Texas wants to move away from abstinence-only sex ed

For more than 20 years, school districts here have emphasized abstinence above all else in sex education. But soon, members of the Texas Board of Education will consider whether to add new topics like “sexual risk reduction methods,” “healthy relationships,” and “anatomy” in grades as early as kindergarten.

The recommendations are part of Texas Education Commissioner Mike Morath’s Essential Knowledge and Skills review for health education, which included input from health experts. “It is about time that Texas come into the 21st century,” said Kathy Miller, president of the Texas Freedom Network, which has long pushed for changes to the curriculum.

According to the Guttmacher Institute, a think tank that focuses on sexual and reproductive rights, Texas is one of 37 states that require abstinence to be taught at school. About 27 states require that abstinence be stressed and 10 require that it be covered, according to the institute.

If approved, Morath’s report could bring the first change to health standards in the state since 1998. “While parents and families are the primary educators regarding their children’s reproductive health behaviors, schools can also play an important role,” Morath wrote.

State law requires districts to “devote more attention to abstinence from sexual activity than to any other behavior,” a policy that Miller says is out of touch from today’s reality.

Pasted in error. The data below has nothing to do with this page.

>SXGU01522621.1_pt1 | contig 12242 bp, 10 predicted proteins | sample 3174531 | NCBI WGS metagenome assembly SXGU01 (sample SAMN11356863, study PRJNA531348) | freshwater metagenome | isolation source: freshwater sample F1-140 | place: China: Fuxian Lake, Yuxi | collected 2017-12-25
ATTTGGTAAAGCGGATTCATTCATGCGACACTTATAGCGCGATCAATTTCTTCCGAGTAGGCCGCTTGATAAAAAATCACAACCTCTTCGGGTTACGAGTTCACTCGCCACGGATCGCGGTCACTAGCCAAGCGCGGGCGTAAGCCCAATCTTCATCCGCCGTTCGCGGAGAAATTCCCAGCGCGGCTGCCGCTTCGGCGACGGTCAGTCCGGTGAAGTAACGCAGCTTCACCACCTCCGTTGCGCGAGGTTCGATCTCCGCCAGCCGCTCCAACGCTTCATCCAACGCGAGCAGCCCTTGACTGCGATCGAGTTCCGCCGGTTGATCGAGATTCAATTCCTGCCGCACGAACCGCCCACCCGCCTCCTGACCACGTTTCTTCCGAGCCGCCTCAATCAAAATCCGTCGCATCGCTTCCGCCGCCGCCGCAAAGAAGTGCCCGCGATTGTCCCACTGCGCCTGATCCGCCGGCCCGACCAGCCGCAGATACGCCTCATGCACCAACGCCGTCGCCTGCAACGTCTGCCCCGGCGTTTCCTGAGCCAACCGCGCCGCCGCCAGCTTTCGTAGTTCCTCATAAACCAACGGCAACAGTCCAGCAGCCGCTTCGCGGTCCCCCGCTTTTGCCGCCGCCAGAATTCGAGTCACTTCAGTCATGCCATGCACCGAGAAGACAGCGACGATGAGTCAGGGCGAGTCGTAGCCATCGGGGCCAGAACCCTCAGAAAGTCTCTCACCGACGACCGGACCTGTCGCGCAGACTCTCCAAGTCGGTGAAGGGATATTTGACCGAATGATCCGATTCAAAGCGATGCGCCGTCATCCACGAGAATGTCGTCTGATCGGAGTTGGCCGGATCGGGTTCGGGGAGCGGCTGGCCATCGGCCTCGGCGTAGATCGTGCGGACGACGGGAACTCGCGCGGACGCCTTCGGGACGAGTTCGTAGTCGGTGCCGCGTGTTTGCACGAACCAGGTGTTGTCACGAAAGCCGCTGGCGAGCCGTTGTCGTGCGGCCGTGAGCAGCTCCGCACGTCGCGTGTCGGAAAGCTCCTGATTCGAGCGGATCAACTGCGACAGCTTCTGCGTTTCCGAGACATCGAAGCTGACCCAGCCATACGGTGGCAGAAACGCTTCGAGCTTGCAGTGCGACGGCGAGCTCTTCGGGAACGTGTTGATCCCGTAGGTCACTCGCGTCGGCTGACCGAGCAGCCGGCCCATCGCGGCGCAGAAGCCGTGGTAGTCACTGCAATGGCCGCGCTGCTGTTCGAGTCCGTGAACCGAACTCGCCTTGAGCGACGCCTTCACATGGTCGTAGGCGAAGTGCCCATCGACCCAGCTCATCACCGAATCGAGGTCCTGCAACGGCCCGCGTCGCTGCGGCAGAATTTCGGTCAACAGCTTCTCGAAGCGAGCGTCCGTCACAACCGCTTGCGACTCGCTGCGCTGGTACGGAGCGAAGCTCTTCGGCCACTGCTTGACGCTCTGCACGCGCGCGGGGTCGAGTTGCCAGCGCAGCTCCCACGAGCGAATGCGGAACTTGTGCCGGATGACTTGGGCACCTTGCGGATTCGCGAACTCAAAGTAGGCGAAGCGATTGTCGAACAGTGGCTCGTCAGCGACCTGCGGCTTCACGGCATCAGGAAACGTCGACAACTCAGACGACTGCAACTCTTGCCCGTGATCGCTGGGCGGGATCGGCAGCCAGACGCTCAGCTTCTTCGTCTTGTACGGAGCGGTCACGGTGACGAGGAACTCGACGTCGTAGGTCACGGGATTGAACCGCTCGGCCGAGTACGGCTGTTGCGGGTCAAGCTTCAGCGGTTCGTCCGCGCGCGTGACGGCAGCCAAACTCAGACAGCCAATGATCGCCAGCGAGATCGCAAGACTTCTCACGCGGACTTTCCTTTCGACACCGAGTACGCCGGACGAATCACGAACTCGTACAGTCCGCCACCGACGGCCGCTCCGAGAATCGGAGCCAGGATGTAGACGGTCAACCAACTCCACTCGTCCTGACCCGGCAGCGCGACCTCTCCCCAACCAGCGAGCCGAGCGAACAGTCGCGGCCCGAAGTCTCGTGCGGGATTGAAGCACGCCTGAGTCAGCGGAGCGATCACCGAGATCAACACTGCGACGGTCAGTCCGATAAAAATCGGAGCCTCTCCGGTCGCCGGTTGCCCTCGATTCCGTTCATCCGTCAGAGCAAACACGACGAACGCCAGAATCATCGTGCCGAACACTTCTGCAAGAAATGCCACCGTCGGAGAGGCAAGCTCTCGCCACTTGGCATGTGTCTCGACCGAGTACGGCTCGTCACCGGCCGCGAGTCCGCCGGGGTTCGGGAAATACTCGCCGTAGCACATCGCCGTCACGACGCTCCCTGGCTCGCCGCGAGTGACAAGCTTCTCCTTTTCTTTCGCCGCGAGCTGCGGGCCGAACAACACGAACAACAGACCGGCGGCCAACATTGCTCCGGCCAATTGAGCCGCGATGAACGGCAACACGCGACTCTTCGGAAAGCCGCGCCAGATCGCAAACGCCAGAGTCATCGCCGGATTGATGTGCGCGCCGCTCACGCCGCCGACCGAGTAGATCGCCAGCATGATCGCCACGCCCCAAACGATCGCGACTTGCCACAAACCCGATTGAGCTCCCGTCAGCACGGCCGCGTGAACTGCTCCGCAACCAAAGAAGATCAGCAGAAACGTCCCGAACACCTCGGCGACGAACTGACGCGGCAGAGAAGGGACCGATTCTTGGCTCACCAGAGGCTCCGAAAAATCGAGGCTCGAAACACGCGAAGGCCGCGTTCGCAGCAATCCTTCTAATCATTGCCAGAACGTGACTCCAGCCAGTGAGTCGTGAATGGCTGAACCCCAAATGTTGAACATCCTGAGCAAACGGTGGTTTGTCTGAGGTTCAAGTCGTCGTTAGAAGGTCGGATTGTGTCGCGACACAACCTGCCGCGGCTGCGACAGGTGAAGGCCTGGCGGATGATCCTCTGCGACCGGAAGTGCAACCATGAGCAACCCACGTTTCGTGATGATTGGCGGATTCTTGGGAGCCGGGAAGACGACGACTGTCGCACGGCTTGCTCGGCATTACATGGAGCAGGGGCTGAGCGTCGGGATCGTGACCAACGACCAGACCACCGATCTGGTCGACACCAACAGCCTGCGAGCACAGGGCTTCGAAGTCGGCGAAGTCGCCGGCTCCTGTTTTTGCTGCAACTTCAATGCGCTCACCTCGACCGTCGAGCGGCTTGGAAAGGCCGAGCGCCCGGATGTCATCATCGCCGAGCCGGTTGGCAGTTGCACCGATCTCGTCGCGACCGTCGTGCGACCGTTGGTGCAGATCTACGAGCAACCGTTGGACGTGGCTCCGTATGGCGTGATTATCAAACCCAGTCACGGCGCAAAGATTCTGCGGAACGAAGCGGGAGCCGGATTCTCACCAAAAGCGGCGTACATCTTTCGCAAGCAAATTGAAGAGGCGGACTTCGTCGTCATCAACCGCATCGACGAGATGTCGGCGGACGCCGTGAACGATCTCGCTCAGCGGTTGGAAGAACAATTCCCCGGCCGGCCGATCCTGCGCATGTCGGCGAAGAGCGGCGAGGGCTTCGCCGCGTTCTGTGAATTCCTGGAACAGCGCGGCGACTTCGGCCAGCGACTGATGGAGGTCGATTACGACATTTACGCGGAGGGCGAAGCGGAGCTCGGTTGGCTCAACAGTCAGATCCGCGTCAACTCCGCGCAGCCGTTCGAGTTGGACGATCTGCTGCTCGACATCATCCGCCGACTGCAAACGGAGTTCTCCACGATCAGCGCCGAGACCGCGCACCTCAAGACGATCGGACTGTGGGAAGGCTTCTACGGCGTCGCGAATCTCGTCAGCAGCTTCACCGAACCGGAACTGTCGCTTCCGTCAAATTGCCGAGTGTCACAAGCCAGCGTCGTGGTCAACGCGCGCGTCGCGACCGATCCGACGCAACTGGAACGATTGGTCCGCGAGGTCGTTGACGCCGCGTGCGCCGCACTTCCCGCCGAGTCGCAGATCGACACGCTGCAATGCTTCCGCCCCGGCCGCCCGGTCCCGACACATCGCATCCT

“If we teach abstinence-only sex education, we're ignoring the nearly 60 percent of students who say that they are sexually active before they graduate from high school. We're ignoring LGBTQ students because our abstinence-only sex education does not deal with sexual orientation or gender identity,” Miller said.

According to the review, “an understanding of a sense of self” can be introduced as a child enters kindergarten. “By the end of middle school, adolescents should understand sexual risk avoidance as the primary goal and learn sexual risk reduction methods that may be needed later in their lives,” Morath suggests.

“It seems the report is referring to an awareness of interactions with others, for example helping young children to learn about physical boundaries and respecting others' personal space. It also refers to a child's sense of self-confidence, which of course we want them to develop,” said Barbara Cargill, a Republican member of the state’s board of education.

But, not everyone agrees that the changes should be made.

“Abstinence is risk avoidance. We don’t educate our children to drink safely or do drugs safely,” said Alice Linahan, president of Women on the Wall, a group that protects parental rights. 

Linahan believes parents should choose how sex education is taught. “It’s a dangerous road to go. They lose their right as parents to decide when and how their children to be taught about sex education,” she said.

Data from the U.S. Department of Health and Human Services shows Texas ranks fourth in the nation for teen birth rates, with more than 30,000 pregnancies. In 2016, Texas’ teen birth rate was nearly 31 out of 1,000 girls between the ages of 15 and 19, compared with the national rate of 20 out of 1,000, according to the agency.

The state board of education is planning a final vote on the new health standards in September 2020.

If they pass, they would go into effect in the 2022 school year.

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